1918! A monumental year. World War I ended, empires broke up, national borders were rearranged, political orders changed dramatically, and new countries appeared. One of these was Latvia. The little Baltic country declared its independence from Russia on 18 November 1918, just one week after the end of the war. Sadly, a new war came along, followed by a 46-year Soviet re-occupation. Same shit, new wrapping, you could say.
Latvians don’t quit easily. On 21 August 1991, the country declared its independence yet again. Nevertheless, Latvia is celebrating its centenary of statehood this year – that’s as it should be. The right time then, to share (a few) words – and (a few more) photos, to inspire you to take a closer look at its capital city.
I’ve written about Riga before: about the terrific Art Noveau architecture along Elizabetes Street, about Riga’s central market housed in enormous former Zeppelin hangars and cooking with Latvia’s celebrity chef, and I’ve also briefly mentioned Vecriga, Riga’s charming old town.
There’s much more to the city, of course, and I’m spending the weekend exploring it with three friends. I’ve been in Riga many times, so today I am looking for the new: new angles, new smells, sounds, tastes, sights – and snapping away with my iPhone, through the cold, the rain and the biting wind. You’re welcome!
(Also, scribbling these notes in the most romantic cafe in Riga. No romance for me, though. But there is free wifi.)
If you have an image of Riga in your mind, it must surely be this: the cool Gothic construction known as the House of Blackheads, built for a 14th century guild, a brotherhood, for unmarried businessmen. And foreigners. Interesting, isn’t it? And rather beautiful. The original building was bombed during World War II, so what you see today is the reconstructed version.
A few random street scenes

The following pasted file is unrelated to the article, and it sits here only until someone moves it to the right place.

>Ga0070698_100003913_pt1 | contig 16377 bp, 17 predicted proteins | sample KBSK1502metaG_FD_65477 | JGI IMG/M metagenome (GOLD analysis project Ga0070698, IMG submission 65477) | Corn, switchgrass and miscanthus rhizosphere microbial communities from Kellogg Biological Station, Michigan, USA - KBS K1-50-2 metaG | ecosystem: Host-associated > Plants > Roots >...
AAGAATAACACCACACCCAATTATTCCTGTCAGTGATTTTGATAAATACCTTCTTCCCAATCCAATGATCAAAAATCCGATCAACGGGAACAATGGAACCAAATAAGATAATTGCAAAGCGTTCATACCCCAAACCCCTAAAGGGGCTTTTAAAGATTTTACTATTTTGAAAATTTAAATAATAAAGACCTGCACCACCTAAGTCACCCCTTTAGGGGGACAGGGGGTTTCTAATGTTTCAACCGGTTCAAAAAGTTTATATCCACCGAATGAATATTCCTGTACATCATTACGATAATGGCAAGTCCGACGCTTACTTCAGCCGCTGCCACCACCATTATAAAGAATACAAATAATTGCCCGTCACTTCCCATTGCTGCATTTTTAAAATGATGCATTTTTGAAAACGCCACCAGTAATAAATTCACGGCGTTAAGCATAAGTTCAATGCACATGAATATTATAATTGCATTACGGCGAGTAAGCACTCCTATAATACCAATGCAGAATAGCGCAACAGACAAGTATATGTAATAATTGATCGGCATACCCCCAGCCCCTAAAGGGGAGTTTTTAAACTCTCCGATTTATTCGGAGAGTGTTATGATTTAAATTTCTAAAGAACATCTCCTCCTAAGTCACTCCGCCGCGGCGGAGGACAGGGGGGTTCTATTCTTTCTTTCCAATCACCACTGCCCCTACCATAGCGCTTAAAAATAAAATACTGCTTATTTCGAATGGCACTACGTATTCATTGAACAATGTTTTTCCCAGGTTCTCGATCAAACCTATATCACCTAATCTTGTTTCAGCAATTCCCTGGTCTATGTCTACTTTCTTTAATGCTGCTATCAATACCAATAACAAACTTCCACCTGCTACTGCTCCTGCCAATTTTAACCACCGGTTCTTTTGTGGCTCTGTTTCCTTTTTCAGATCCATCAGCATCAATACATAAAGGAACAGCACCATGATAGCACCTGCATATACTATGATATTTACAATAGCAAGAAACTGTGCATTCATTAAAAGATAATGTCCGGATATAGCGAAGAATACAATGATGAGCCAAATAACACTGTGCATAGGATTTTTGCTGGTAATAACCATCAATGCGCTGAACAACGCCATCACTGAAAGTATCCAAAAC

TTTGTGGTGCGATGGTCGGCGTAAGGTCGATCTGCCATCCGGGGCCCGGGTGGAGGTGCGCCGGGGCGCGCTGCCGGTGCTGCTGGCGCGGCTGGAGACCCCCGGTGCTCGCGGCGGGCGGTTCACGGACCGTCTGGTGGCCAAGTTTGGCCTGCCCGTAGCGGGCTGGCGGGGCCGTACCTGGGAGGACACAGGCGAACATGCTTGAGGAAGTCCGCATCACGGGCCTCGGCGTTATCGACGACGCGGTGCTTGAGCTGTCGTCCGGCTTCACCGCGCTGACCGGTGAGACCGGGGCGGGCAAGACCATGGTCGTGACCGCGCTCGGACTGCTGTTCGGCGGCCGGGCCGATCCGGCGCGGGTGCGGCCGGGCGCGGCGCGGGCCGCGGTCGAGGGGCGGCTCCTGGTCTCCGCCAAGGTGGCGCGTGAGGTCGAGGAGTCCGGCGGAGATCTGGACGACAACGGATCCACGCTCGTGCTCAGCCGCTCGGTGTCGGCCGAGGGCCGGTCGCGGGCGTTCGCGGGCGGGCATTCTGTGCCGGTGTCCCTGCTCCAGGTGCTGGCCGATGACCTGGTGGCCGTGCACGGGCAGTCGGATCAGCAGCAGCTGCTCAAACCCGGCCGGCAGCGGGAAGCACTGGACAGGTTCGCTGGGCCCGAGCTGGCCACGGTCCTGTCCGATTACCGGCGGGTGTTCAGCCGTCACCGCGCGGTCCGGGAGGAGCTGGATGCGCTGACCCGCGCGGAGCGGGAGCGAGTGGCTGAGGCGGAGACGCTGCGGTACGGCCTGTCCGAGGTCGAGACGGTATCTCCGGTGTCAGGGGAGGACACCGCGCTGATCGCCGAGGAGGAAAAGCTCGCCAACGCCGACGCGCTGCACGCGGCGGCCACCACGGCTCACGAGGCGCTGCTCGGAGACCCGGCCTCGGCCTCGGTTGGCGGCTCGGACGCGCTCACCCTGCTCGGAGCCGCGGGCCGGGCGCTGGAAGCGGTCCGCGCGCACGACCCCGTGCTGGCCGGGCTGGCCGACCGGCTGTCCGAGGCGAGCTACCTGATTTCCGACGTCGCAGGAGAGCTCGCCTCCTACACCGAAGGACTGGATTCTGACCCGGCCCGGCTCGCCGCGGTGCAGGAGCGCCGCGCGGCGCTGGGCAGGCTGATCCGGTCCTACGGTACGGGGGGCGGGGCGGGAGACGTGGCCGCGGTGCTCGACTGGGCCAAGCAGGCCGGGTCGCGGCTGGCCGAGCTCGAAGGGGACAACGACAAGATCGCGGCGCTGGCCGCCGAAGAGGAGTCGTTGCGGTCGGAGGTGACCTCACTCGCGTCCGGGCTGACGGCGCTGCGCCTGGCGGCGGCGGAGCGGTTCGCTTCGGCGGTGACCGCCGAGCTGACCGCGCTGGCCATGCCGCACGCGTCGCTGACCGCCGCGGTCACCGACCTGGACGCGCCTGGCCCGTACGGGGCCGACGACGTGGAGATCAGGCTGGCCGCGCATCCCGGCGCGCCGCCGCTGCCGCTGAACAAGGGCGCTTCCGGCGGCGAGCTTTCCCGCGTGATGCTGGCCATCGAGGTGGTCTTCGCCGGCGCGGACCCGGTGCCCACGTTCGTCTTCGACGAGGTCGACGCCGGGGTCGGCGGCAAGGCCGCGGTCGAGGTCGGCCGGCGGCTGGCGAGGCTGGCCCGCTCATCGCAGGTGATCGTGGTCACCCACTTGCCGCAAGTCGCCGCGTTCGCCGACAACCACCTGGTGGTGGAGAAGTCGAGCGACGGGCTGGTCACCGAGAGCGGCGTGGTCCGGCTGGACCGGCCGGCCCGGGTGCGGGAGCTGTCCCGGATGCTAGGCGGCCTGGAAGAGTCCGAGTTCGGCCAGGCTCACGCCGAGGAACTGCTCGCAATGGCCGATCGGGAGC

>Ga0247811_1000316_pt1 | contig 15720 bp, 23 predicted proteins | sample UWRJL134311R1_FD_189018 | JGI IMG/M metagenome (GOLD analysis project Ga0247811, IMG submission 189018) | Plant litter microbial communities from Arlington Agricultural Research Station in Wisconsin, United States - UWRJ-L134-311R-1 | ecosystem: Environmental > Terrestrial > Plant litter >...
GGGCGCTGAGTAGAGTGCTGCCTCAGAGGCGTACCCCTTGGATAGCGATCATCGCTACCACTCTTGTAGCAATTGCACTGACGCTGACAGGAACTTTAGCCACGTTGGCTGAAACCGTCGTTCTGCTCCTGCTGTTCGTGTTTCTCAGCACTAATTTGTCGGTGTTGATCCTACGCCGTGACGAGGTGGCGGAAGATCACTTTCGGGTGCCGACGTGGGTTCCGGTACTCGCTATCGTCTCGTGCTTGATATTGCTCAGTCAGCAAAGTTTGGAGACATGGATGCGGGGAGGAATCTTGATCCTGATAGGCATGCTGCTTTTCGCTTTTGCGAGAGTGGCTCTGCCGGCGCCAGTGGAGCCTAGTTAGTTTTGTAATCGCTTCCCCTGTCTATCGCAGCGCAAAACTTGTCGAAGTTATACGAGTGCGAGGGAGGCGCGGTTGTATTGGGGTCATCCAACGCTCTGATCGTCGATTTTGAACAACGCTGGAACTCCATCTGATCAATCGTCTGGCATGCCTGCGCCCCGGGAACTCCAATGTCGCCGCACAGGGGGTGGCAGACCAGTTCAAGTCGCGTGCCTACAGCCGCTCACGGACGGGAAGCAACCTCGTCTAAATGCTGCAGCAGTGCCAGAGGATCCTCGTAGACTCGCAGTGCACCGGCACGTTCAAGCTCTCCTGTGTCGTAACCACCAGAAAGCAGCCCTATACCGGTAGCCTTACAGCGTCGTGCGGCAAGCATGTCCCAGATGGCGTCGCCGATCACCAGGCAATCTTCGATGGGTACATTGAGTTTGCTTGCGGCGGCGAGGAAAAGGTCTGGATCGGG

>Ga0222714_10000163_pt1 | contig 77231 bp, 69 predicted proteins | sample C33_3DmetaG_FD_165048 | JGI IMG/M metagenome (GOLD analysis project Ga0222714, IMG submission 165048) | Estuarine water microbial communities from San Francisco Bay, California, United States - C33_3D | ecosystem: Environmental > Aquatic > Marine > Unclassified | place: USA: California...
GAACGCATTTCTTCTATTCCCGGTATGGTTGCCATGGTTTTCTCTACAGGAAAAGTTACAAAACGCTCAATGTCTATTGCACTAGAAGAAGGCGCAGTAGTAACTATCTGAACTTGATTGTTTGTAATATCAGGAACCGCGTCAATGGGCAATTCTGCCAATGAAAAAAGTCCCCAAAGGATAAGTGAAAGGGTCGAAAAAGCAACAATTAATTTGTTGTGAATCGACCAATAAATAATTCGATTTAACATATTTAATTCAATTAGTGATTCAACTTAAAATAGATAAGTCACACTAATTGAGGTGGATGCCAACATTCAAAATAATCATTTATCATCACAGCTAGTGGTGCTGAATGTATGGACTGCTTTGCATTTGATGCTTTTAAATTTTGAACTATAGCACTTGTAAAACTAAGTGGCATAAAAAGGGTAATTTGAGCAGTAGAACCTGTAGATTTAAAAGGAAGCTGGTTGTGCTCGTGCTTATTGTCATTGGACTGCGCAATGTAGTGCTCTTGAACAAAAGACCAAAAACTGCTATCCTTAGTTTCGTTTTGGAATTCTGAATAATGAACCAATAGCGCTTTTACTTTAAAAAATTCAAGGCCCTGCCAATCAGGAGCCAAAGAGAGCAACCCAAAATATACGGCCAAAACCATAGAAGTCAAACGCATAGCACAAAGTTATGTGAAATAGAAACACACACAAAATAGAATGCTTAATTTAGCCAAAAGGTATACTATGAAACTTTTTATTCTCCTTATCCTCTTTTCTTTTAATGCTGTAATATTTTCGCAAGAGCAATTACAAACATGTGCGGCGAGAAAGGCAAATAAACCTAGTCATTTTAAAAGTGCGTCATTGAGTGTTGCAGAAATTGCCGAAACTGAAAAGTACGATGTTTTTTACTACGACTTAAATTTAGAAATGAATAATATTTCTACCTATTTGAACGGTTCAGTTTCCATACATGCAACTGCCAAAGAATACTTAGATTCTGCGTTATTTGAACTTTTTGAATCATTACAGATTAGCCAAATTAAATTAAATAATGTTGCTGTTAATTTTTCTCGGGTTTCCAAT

Round a corner and down a little side street, you might just stumble upon this…
… and delightfully timeworn buildings, such as this.
We pass by a crow sitting on a rubbish bin, being very displeased and not afraid to let you hear about it. The source of her displeasure? Cats! In the street, behind bins, underneath cars, among flowers, inside windows, paying close attention.
Riga Harvest Festival
We happen to be here during the annual Harvest Festival. Pure serendipity; we had no idea.
pine cones, autumn flowers and bicycles on walls
There’s singing and dancing. By amazingly talented kids, for the most part.
On Cathedral Square, farmers sell fresh fruit, baked goods, meats, arts, crafts, you name it. Reading up on it, I learn that this is a centuries-old, pagan festival celebrating Miķeļi, the autumn equinox. Summer is over, and winter is coming, and with it, ghosts and spirits. The dead pop back here for a bit, to check on those of us still remaining.
Let’s welcome our inner heathen, I say. Eat, drink and be merry. And should a ghost pop around, we’ll happily share wine, nuts, cakes, honey, fruit, blood sausages…
Concert in Riga Dom
We’re on Cathedral Sqaure, so naturally stop by the cathedral (Riga Dom), just in time for a 20 minute organ concert. The acoustic is fantastic, the huge organ is magnificent, and the concert simply sublime. I’m not even bothered by the soft clicking sound of a Rubik’s Cube next to me, worked deftly by a boy, about 12 years old. At times, he doesn’t even look at the cube, but instead appears to be listening intently to the music, moving his head rhythmically.
USSR – gone but not completely forgotten
At one end of Bellevue Park, I walk past the Victory Memorial, commemorating the Soviet victory over German forces in World War II. Not surprisingly, this memorial is controversial. So much so, a nationalist group tried to bomb it in 1997. No luck for them, though. Not only didn’t they succeed in blowing up the monument, but two of them managed to get themselves killed in the process.
Here it is: A massive Mother Russia and three Soviet soldiers, either side of a 79-metre high monolith. And a UFO, I like to think.
USSR at sunset – and busy skies
Walking back through Bellevue Park, I pass more remnants of Soviet times. These apartment blocks have an eccentric charm all their own.
And back in Vecriga (Old Town), I’m loving the little streets, colourful cobbles in the rain.
And that cat again; my good self a ghost in the background. Just because!
Happy birthday, Latvia. Here’s to the next 100 years!
The Historic Centre of Riga is a UNESCO World Heritage site.
Here are more UNESCO World Heritage sites around the world.